By Matthew De George
For Phillylacrosse.com, Posted 5/25/19
Ask enough players at the NCAA men’s lacrosse championships in Philadelphia this weekend, and you’re bound to get tales of championships past. Philadelphia, Baltimore, Foxborough, their hometown or overnight trips, in person or on television – memories of the sport’s most important weekend run the spectrum.
No one’s story beats Evan Wolf’s.
It was 2013 when the NCAA Final Four blew into Philadelphia. Wolf, a blossoming talent at Lower Merion, attended championship weekend at Lincoln Financial Field with a rooting interest – his brother, Jordan, an All-American attackman as a junior at Duke. In the final that Memorial Day, he watched Duke storm back to stun No. 1 Syracuse, 16-10, a victory sealed by Jordan’s four goals and two assists.
“That was a really fun moment for him and my family,” Evan said Friday. “It’s kind of come full circle, and he now gets to come watch us play and watch us do the same.”
Like his brother, Evan has the kind of talent to decide a national championship, which he hopes to put on display Sunday when Amherst tangles with Cabrini in the Division III final at 4 p.m.
Wolf has tallied 115 points this season (73 goals, 42 assists), to land on the Tewaaraton Trophy watch list. USILA this week named him Division III Player of the Year.
His last collegiate lacrosse game won’t just be in the national title game, the first in Mammoths history. It’ll be a national title game in his backyard, on hallowed turf that holds so many dear memories.
“It’s been a lot of fun,” Wolf said. “We know we’ve always had a pretty good team and pretty good program, and we felt that this is where our team belongs. And it’s nice that this year we were able to break through to the national championship game.”
The similarities in the intangibles category are eerily profound. Cabrini and Amherst are both playing for their first national titles, having never previously made even the Final Four. Amherst (18-3) lost to Tufts and twice to rival Williams this season … the teams it vanquished in the national quarterfinal and semifinal, respectively.
Cabrini (21-2) had never won more than 17 games in a season. The Cavaliers lost consecutive games in late March to York and then-No. 1 Salisbury. In the tournament, they beat No. 4 York in overtime, thanks to a goal from Mike Gerzabek (Springfield-Delco), then banished the demon of Salisbury, which had eliminated Cabrini in its three previous NCAA quarterfinals.
“It means everything for this program,” said goalie Riley White, a Plymouth Whitemarsh grad. “Everyone here just works so hard, and to be able to play at the Linc is just unreal. We have so many local guys, and it’s just means so much to us. It’s probably more than we could ever ask for, playing here and being able to be in our hometown and represent, that’s the best thing about it.”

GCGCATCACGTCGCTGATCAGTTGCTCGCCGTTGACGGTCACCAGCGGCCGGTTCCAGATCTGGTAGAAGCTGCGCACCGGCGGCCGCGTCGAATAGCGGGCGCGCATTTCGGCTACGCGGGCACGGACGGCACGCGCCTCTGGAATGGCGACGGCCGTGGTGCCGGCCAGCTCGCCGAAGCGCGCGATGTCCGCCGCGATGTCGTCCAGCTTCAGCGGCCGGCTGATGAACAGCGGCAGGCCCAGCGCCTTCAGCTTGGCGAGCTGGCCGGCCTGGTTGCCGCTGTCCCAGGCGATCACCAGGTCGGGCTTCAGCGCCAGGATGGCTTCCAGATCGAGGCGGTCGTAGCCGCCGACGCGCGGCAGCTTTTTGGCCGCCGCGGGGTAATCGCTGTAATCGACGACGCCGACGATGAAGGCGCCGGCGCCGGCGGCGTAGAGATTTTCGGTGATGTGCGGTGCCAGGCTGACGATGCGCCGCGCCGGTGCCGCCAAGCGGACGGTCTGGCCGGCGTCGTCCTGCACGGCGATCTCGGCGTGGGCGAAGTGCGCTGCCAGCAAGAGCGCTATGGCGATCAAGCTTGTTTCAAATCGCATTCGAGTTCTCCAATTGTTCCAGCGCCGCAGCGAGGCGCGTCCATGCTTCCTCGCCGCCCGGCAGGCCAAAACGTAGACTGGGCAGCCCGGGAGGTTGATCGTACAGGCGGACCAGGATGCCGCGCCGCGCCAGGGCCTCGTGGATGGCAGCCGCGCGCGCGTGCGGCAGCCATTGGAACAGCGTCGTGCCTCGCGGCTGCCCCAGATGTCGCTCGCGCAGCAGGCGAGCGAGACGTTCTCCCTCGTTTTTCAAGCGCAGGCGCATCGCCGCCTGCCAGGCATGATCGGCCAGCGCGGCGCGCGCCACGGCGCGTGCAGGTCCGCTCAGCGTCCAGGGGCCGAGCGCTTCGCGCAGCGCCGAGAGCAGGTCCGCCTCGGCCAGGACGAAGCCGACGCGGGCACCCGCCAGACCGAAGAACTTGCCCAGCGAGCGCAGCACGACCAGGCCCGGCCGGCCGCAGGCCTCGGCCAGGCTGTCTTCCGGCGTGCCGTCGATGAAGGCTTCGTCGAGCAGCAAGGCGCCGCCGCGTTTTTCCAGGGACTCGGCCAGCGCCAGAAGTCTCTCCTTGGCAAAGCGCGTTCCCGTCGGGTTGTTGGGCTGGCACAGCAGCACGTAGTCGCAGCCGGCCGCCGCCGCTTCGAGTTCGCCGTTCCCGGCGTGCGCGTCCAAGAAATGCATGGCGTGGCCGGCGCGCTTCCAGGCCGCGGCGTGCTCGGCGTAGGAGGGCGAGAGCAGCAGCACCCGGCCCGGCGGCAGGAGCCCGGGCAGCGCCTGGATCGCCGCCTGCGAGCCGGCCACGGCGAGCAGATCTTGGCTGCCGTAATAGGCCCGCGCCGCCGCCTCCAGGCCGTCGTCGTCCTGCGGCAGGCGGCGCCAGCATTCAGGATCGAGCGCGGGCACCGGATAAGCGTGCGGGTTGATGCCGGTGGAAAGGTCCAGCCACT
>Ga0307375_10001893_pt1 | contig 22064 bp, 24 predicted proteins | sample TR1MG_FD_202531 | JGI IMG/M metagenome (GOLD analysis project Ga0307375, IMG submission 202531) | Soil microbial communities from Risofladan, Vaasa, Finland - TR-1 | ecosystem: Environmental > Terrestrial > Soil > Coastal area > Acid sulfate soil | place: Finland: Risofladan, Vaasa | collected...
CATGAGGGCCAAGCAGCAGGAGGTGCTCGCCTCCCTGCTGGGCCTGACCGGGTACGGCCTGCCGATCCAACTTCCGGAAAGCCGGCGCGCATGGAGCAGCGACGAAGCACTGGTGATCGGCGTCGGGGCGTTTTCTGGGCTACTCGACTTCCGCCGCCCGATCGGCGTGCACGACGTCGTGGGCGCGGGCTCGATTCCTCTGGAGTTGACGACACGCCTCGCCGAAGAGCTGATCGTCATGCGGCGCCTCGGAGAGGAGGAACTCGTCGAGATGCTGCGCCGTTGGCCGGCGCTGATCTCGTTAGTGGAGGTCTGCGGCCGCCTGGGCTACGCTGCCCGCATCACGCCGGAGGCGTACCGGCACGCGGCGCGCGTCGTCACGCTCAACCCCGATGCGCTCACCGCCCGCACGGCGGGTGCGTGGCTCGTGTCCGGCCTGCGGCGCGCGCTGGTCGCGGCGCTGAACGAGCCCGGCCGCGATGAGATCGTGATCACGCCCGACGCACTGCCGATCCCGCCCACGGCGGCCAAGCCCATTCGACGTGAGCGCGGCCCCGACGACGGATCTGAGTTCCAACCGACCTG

White, a third-team USILA All-American, has backstopped a defense that is the fifth-stingiest in the national, allowing 6.61 goals per game. A veteran defense led by second-team All-American Tommy DeLuca has been a big reason for that.
Amherst, which ranks fifth in the nation in scoring offense at 17.81 goals per game, is more free-wheeling, which presents a clash of styles. Not that the Cavaliers – with program-record scorer Jordan Krug, who has 108 points this season – can’t light up the scoreboard, too, at just shy of 17 goals per game (11th in the nation).
And Cabrini boasts the hometown advantage, one that showed as the team practiced at the Linc Friday with about as loose and fun a session as you can have, ending with a shooting contest that didn’t stop at poles or goalies … or even assistant coaches.
“Philly just makes it 100 times better,” said Krug, a Marlton, N.J., native. “It’s a little extra drive, I feel like. Since we knew last year it was coming back to Philly, I think it was a goal. I think we knew our team was strong enough to get to this point and we’re real excited. The fact that it’s in Philly feels like another home game. There’s going to be tons of fans here supporting us.”
“I feel like we’re not going to really know that it’s over when it happens, it’s just so surreal right now,” White said. “I think we don’t even know that we’re here right now. It’s so exciting that after the game, we’ll all just be like, ‘wow, I can’t believe we did that. I can’t believe it happened.’”
Wolf isn’t ready to concede the homefield edge so easily. As willing as he is to deflect credit for his personal accolades onto the collective at Amherst, he’s adamant about embracing this experience.
“The next couple of days are going to be really fun and exciting, just doing the last preparations for the game,” he said. “I’m assuming there is a lot of family and friends coming. I’m trying to tune that out and leave my phone turned off and just enjoy every second of this and enjoy Sunday. It’s going to be a great game.”
And if history is any indication, it could end with a Wolf lifting a trophy.